To mark World Environment Day, retail giant Woolworths Group has released research results showing that amidst CoVID-19 consumers are still making sustainable choices a priority, and outlines steps it is taking to pave the way to a greener future.
Amidst COVID-19, 70% of Australians are continuing to rank taking care of the planet and making sustainable choices as important to them, according to results from a national online survey of customers and revealed by Woolworths Group for World Environment Day.
Commenting on the research findings, Woolworths Group CEO Brad Banducci said he found the continued importance of the environment to consumers, even at the height of the Covid-19 crisis, “surprising”.
“This is something that we’re equally passionate about and Woolworths remains as committed as ever to creating a greener future,” Banducci said.
“While we’ve made pleasing progress in reducing the amount of plastic in our stores, supported recycling labelling initiatives, and made improvements in energy efficiency, sustainable sourcing and reducing food waste, we know there is still much more to be done to meet our customers and our own aspirations.”
Fresh take on plastics
In the last year, Woolworths has removed 237 tonnes of plastic packaging in its fresh produce department. In the last six months, further plastic reducing initiatives have included moving out of plastic clamshell and into adhesive tape for bananas (64 tonnes reduction in plastic), replacing rigid plastic trays with pulp fibre on tomatoes (45 tonnes), moving to a paper tag on broccolini (19 tonnes), and downgauging plastic film by 30 per cent in weight on carrots (61 tonnes) and potatoes (70 tonnes).
The tray Woolworths uses for its sweet potatoes and organic apples is now made of recycled cardboard, rather than plastic. Woolworths has also started a trial to switch plastic packaging in its popular Fresh Food Kids range of apples, pears and bananas to easy-to-recycle cardboard boxes.
But wait, there’s more…
The list of plastic packaging reductions is extensive, and includes transitioning Woolworths own brand 600ml spring water bottles to recycled plastic content, and removing plastic straws from shelves (approximately 134 million plastic straws have been removed from circulation).
In a groundbreaking initiative, Woolworths will be partnering with Loop from 2021, where Australian grocery shoppers will be able to receive products from their favourite brands in reusable containers, delivered right to their doors.
The retailer is also a strong supporter of RedCycle, and over the past approximately 10,600 shopping trolleys’ worth of soft plastics have been recycled through its national in-store RedCycle program. As a result, more than 1378 tonnes of soft plastics has been repurposed into useful items like outdoor furniture and benches for community groups and stores.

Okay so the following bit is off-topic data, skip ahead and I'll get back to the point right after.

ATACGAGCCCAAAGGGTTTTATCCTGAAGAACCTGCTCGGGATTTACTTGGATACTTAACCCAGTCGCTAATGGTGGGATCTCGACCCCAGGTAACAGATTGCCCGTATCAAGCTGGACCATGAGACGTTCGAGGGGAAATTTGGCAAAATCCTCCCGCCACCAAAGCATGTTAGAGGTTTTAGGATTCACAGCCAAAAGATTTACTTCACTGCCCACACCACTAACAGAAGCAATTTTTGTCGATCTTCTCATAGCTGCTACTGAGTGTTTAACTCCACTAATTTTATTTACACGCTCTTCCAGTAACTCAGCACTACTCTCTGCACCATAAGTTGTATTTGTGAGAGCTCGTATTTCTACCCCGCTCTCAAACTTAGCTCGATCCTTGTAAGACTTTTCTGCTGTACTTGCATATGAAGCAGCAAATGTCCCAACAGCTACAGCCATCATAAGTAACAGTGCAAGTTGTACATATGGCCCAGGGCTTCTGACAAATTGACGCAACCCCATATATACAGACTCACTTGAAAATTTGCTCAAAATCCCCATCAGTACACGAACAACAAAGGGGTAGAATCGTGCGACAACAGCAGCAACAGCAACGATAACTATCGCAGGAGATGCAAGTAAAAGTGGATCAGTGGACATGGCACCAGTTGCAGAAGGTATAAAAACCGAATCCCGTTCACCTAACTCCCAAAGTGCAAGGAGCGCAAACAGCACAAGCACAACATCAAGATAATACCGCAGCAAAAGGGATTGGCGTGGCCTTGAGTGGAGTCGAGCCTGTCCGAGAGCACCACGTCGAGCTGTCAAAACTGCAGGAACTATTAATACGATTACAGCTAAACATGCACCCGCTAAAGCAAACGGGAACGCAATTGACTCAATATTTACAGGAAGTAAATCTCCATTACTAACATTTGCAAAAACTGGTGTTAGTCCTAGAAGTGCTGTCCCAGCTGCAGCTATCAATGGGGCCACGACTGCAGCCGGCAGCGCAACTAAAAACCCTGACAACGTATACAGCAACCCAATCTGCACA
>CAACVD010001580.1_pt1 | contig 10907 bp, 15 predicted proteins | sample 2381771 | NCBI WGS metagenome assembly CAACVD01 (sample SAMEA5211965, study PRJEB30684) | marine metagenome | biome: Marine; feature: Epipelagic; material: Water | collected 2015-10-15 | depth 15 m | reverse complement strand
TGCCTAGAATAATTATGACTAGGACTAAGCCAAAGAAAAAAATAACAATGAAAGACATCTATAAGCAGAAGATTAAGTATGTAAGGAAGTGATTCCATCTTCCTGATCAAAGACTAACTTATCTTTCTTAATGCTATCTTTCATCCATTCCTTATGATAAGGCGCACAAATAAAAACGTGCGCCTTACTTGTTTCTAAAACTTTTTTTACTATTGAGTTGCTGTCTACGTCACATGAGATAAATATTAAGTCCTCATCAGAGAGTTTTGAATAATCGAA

Woolworths was also the first supermarket to adopt the Australasian Recycling Labelling (ARL) on own brand products. Each label clearly tells the customer how best to dispose of each type of packaging, from plastic tubs to plastic film.
Since Woolworths removed single-use plastic bags in 2018, more than six billion bags have been taken out of circulation. Taking this progress a step further, this week Woolworths has also started to offer paper shopping bags made from 70 per cent recycled paper as an alternative to the reusable plastic bags it sells.
Food waste prevention is another priority for Woolworths – all stores now have food waste diversion partners in place. Over the last twelve months, the supermarket has diverted over 33,000 tonnes of food waste from landfill to its food relief partners or donated to farmers as feed stock.
The Odd Bunch range at Woolworths helps farmers sell more of their produce that may otherwise go to waste. According to Woolworths, customers have now bought over 156,000 tonnes of The Odd Bunch fruit and vegetables since it launched in 2015.
Across Australia, Woolworths has been working closely with OzHarvest, Foodbank and FareShare to assist their hunger relief efforts and currently donate the equivalent of over 346,000 meals each week. Woolworths also recently became the sole retail partner of the $70 million Government funded food waste Co-operative Research Centre (CRC). The CRC was established to find new ways to reduce household food waste, which costs the average Aussie household up to $3,800 each year. It’s estimated $20 billion is lost to the economy through food waste each year.
Woolworths Group says it will continue to invest in a range of initiatives to optimise energy use across stores, distribution centres and support offices. Investments are being made to switch all lighting in stores to LED, improve efficiency in refrigeration and air conditioning, with over 120 Woolworths Group sites (Supermarkets, Endeavour Drinks, Big W) with solar panels installed.
The reductions in the past year equates to enough electricity to power more than 10,000+ homes. Woolworths has also installed 400kW PV solar and 250kW / 500kWh Tesla Powerpack battery at its Sydney Liquor Distribution Centre and says it will reduce its emissions by 60 per cent by 2030 compared to its 2015 baseline.
This deep-dive into the results of each of these initiatives, however simple some may seem – like switching a broccoli tag from plastic to paper – shows just how the cumulative effect of these steps will propel us faster on our journey towards a circular economy and a greener future.